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Smoked Tomato Sorbet (Sorbete Ahumado Tomate)

I recently hosted a Gastronauts Supper Club dinner with a South American theme and decided to offer a palate cleanser in between courses, using an ingredient from the Americas. Not long ago I read a post by Rhubarb Whine about how to make a home smoker using your wok when the idea of a Smoked Tomato Sorbet popped into my head. This is unusual to say the least, as, just like Lola, I am not a big fan of tomatoes. I like Lola a lot. She doesn’t eat peas or carrots either.

After a bit of research, I decided upon a simple recipe adapted from Frank Camorra of MoVida. Simple as it was, it was not without its perils. If you decide to make this recipe, make sure you read my notes at the bottom.

It was a 35c day when I served this sorbet so it revived jaded palates and spirits and was certainly enjoyed by all. The splash of lemon gave a refreshing piquancy to the smoky flavours. I gave my mum a taste of this a few days later and she asked me if there was bacon in it. There isn’t. It just goes to show how your mind can play tricks on you. The smoky taste on her palate was close enough to smoky bacon to send a different message to her brain.

Smoked Tomato Sorbet 1

 Sorbete Ahumado Tomate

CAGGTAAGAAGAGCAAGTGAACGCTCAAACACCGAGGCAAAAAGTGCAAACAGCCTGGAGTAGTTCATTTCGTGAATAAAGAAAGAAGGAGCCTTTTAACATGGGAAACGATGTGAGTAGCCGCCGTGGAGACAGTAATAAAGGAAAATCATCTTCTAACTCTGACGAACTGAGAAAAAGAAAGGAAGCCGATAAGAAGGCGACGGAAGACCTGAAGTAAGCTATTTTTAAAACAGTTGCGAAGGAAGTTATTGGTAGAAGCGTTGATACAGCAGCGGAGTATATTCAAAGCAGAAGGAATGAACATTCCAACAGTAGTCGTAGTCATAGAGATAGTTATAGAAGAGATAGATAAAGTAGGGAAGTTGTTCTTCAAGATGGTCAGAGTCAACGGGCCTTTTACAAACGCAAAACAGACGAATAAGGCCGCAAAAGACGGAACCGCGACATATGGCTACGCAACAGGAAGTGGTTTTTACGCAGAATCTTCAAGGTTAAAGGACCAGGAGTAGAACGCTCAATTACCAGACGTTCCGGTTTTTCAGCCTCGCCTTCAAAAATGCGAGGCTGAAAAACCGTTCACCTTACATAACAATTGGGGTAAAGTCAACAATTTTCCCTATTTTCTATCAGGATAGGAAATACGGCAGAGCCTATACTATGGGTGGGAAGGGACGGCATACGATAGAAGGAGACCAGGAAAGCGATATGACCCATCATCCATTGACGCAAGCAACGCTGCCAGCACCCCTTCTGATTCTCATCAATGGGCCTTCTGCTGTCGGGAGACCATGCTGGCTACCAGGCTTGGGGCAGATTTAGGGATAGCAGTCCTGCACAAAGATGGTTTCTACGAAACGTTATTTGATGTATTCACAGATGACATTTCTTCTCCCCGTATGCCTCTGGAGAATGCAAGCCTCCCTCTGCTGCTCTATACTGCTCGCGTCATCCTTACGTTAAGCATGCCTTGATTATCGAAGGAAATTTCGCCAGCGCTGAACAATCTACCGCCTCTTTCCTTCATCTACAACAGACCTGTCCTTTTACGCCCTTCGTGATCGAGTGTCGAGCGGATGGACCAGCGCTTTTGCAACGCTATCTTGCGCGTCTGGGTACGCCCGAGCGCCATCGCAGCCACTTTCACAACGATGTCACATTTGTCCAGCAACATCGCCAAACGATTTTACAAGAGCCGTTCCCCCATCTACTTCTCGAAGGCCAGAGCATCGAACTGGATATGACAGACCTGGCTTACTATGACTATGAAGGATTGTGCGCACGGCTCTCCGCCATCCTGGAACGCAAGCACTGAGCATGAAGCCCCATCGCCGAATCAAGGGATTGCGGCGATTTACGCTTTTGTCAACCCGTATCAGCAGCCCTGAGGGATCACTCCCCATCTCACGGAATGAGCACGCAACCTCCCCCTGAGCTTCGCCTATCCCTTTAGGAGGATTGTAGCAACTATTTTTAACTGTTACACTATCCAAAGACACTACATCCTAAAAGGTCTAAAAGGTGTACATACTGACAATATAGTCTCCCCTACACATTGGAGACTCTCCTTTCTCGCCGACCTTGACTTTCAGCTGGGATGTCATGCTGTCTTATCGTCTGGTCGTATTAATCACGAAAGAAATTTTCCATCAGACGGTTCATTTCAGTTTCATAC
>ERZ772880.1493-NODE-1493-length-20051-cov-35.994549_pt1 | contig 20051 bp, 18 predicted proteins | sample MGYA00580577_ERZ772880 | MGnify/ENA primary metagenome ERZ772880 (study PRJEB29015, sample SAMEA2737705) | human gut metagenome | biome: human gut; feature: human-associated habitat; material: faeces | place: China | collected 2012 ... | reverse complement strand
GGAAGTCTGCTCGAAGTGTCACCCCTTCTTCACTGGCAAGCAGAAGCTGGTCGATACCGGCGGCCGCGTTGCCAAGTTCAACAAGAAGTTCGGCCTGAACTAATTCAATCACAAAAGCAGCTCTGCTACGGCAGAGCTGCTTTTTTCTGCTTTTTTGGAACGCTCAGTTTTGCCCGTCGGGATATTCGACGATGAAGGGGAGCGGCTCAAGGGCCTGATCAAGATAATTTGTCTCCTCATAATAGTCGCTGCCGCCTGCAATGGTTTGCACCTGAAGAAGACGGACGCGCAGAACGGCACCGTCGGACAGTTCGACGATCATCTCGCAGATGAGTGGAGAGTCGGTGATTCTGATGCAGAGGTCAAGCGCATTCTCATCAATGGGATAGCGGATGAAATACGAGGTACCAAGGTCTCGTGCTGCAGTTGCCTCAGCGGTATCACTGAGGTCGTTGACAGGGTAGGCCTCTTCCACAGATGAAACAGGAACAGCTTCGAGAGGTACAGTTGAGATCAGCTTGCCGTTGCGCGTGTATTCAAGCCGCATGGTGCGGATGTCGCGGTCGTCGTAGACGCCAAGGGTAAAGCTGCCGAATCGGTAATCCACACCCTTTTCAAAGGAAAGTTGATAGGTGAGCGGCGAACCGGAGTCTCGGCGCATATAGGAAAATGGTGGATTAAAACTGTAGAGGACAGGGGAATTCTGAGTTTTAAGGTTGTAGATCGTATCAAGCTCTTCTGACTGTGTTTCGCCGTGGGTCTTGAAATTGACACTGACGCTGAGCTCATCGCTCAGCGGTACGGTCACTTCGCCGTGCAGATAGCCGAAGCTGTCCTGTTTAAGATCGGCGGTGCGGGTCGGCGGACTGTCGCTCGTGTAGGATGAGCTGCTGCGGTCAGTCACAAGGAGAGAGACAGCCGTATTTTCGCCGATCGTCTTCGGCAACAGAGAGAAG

Smoked Tomato Sorbet


  • 1kg Roma tomatoes
  • up to 350ml liquid glucose (see note in ‘make’)
  • 1 tbsp lemon juice
  • 600g salt (for curing)
  • 100g sugar (for curing)
  • wood chips or tea (for smoking)

Prep Tomatoes

Cured & ready to smoke...

Cured & ready to smoke…

  • Cut a cross in the bottom of each tomato and blanch in boiling water. Remove and plunge tomatoes into iced (or cold) water. The skins should start to lift from tomatoes, allowing you to fully remove skins.
  • Slice tomatoes in half and place face down in a baking dish.  Mix sugar and salt together and sprinkle evenly over tomatoes. Cover loosely and allow to cure in fridge for 4 – 6 hours*.
  • Rinse tomatoes thoroughly in fresh water to remove excess curing mix. Re-rinse if necessary.**
  • Place tomatoes in a steamer basket/s (bamboo or metal is fine). Set aside to prepare the smoker.

Smoke Tomatoes

Sorbet pair

  • Line the wok with sufficient foil for a large overhang. Place a cup full of soaked wood chips or tea in a small mound and cover with a square of foil.***
  • Place steamer in foil lined wok, over the mound of wood chips. Place lid on steamer if you have one and cover steamer with a large piece/s of foil, tucking it in loosely around the bottom.  Take the foil that is overhanging the edges of the wok and fold it in, crimping onto the foil that covers the steamer to create a near airtight environment.
  • Turn on heat to high and place wok on heat for one minute to warm the wood chips then turn down to low. This is important if you don’t want your wood chips, steamer and foods to end up as ash.
  • Leave heat on low and smoke tomatoes for approximately 10 – 15 minutes. This will depend on your wok, the wood chips and heat.
  • Allow to cool before carefully peeling away foil. If the tomatoes aren’t smoky enough, crimp foil back together and repeat process.